The New York Stock Exchange (NYSE) would test its trading software prior to the highly anticipated initial public offering (IPO) of Alibaba Group Holding Limited, the largest e-commerce company in China.
The management of the stock exchange showed that the securities industry is focused on risk controls after a number of technical glitches over the past years.
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Alibaba: The largest technology IPO
In a note to traders, the NYSE said it would allow firms to test its trading software before the first day of trading of Alibaba Group Holding Limited on June 12. The IPO of Chinese-e-commerce giant might become the largest in the history of the technology industry.
Market observers speculated that Alibaba’s IPO would potentially exceed the initial public offering of Facebook Inc (NASDAQ:FB) in May 2012. The social network giant’s IPO price of $38 per share increased its market valuation to $104 billion, 100 times its historical earnings. Facebook’s profit in 2011 was $1 billion.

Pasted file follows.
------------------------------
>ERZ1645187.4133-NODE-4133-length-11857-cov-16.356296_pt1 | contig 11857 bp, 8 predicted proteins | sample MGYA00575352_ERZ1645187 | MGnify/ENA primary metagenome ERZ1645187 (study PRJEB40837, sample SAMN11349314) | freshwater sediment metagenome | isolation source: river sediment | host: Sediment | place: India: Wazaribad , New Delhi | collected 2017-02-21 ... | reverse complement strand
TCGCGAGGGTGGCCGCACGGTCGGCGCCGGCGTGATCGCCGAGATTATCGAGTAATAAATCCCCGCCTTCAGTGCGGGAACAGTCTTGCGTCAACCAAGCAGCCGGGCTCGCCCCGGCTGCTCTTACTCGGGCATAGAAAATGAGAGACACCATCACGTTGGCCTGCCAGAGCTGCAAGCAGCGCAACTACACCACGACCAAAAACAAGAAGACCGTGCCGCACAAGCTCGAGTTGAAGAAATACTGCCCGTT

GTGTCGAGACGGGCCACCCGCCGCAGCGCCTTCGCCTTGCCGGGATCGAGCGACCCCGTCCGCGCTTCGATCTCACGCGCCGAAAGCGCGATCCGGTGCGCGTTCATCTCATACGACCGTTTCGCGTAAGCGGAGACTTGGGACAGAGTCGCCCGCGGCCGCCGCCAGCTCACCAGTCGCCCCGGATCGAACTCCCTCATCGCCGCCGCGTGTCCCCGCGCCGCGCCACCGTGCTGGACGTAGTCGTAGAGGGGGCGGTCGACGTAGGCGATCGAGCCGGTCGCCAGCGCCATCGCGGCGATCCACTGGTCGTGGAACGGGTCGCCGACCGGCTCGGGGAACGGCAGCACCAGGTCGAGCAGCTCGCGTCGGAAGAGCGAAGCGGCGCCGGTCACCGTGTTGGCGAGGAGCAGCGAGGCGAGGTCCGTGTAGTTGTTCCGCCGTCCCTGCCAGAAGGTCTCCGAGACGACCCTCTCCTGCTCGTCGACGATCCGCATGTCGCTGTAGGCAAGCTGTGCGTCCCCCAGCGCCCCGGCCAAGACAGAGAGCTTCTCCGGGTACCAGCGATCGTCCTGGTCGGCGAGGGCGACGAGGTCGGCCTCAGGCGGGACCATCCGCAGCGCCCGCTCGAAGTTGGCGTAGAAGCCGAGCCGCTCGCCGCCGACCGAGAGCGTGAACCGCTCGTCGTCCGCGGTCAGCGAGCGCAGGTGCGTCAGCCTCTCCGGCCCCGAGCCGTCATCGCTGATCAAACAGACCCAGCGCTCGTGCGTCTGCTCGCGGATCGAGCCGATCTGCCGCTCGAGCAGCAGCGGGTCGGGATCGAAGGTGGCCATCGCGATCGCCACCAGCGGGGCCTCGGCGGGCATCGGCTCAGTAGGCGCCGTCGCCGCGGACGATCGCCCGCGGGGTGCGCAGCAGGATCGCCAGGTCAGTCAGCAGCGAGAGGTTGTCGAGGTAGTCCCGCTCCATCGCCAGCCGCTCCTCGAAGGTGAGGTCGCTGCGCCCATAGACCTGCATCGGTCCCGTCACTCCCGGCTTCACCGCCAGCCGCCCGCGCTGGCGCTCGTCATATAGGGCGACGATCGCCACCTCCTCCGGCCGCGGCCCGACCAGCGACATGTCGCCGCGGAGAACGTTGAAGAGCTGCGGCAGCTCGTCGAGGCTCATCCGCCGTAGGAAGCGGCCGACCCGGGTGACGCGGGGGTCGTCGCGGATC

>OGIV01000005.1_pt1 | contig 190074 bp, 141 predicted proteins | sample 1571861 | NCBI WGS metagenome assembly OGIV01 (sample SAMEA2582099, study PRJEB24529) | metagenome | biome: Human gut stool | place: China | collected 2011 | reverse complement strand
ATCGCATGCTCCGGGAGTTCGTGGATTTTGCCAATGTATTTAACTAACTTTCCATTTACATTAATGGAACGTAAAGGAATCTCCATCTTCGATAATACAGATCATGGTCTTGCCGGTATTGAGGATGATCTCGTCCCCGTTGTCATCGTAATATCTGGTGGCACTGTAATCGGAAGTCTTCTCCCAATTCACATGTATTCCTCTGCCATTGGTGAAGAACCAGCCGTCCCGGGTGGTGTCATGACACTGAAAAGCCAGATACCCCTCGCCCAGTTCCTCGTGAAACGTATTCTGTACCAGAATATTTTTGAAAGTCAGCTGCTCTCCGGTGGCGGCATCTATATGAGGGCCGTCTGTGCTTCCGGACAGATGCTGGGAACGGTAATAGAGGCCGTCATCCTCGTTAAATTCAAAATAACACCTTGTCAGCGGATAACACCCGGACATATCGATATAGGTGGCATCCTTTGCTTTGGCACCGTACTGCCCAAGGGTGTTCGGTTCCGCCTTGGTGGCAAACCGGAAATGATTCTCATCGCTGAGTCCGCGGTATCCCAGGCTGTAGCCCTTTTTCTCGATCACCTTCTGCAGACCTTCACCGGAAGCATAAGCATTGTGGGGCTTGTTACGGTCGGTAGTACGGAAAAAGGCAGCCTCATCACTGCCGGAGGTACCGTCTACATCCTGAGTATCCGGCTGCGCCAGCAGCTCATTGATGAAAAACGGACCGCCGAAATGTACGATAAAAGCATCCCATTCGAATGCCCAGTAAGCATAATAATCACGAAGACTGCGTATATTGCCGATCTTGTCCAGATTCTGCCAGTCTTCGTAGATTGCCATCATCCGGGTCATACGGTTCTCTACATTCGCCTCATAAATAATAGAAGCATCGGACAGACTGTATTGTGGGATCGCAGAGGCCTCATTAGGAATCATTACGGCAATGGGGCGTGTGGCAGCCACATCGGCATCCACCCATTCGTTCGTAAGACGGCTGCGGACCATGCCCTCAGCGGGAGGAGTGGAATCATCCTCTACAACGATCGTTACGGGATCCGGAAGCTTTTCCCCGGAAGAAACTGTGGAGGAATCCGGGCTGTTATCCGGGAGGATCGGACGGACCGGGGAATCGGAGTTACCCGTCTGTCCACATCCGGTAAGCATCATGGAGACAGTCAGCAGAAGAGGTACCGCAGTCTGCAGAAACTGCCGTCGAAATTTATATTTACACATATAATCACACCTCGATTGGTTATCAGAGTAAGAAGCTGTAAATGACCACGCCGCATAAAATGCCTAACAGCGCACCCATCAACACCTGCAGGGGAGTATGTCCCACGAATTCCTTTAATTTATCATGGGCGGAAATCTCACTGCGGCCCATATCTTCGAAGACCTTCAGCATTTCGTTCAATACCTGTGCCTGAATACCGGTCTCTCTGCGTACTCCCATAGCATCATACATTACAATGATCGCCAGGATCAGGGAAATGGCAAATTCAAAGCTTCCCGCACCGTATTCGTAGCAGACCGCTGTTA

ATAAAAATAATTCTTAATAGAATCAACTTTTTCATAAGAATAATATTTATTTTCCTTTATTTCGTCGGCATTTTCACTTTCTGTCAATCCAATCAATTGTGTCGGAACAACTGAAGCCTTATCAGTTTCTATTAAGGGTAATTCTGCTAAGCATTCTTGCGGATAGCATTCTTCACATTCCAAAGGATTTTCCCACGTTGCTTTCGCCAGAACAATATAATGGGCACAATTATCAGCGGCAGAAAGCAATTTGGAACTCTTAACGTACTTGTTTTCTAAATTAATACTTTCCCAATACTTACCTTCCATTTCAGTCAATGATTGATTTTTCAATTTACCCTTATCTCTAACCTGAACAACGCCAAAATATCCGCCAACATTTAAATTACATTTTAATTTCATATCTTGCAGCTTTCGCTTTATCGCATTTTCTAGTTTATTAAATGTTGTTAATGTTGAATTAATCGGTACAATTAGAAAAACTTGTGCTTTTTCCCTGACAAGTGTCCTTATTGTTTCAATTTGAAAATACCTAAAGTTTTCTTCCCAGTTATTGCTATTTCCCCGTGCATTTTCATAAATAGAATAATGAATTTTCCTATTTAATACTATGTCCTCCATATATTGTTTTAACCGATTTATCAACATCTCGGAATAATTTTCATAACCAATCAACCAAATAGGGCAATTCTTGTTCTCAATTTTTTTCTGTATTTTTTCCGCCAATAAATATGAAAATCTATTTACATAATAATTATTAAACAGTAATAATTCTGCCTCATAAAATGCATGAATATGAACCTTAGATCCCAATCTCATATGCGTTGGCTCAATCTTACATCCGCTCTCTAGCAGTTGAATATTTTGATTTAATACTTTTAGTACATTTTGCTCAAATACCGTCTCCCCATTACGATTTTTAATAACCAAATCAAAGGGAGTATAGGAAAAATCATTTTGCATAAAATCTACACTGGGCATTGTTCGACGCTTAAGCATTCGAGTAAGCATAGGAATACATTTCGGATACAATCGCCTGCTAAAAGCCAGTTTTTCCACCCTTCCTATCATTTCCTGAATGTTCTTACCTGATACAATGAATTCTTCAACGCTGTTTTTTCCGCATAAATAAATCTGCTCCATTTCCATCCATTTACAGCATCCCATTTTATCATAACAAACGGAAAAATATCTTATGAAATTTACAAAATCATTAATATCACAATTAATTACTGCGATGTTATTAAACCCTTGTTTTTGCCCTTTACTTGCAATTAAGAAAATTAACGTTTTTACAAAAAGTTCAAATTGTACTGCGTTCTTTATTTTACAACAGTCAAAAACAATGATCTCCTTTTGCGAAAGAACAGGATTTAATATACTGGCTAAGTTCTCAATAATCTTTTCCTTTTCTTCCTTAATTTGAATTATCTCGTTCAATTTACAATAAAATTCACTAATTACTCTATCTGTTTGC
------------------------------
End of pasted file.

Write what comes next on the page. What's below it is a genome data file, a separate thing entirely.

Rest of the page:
Facebook’s IPO suffered technical glitches at the NASDAQ. The trading software of the stock exchange failed to handle the massive volumes of orders that came in, which resulted to a series of events that cost market traders an aggregate of $500 million.
The Securities and Exchange Commission (SEC) imposed a $10 million penalty on NASDAQ in connection with the technical glitch. NASDAQ also voluntarily compensated the firms affected by the problem by up to a total of $62 million.
The technical glitches during the IPO of Facebook Inc (NYSE:FB) was one of the high-profile technology related problems that negatively affected the confidence of investors in the securities industry. Regulators, stock exchanges, and other market participants focused their efforts on operational risks.
NYSE regularly tests systems
The NYSE is testing its trading systems regularly. The stock exchange conducts its test during weekends.
Prior to the IPO of Twitter Inc (NYSE:TWTR), the stock exchange carried out an IPO simulation for the first time due to requests from member firms—many of them participated in Facebook’s IPO. The NYSE primarily tested two aspects during the Twitter IPO simulation to ensure that its system could handle a huge number of message traffic, and firms would immediately receive reports informing them that their orders have been completed.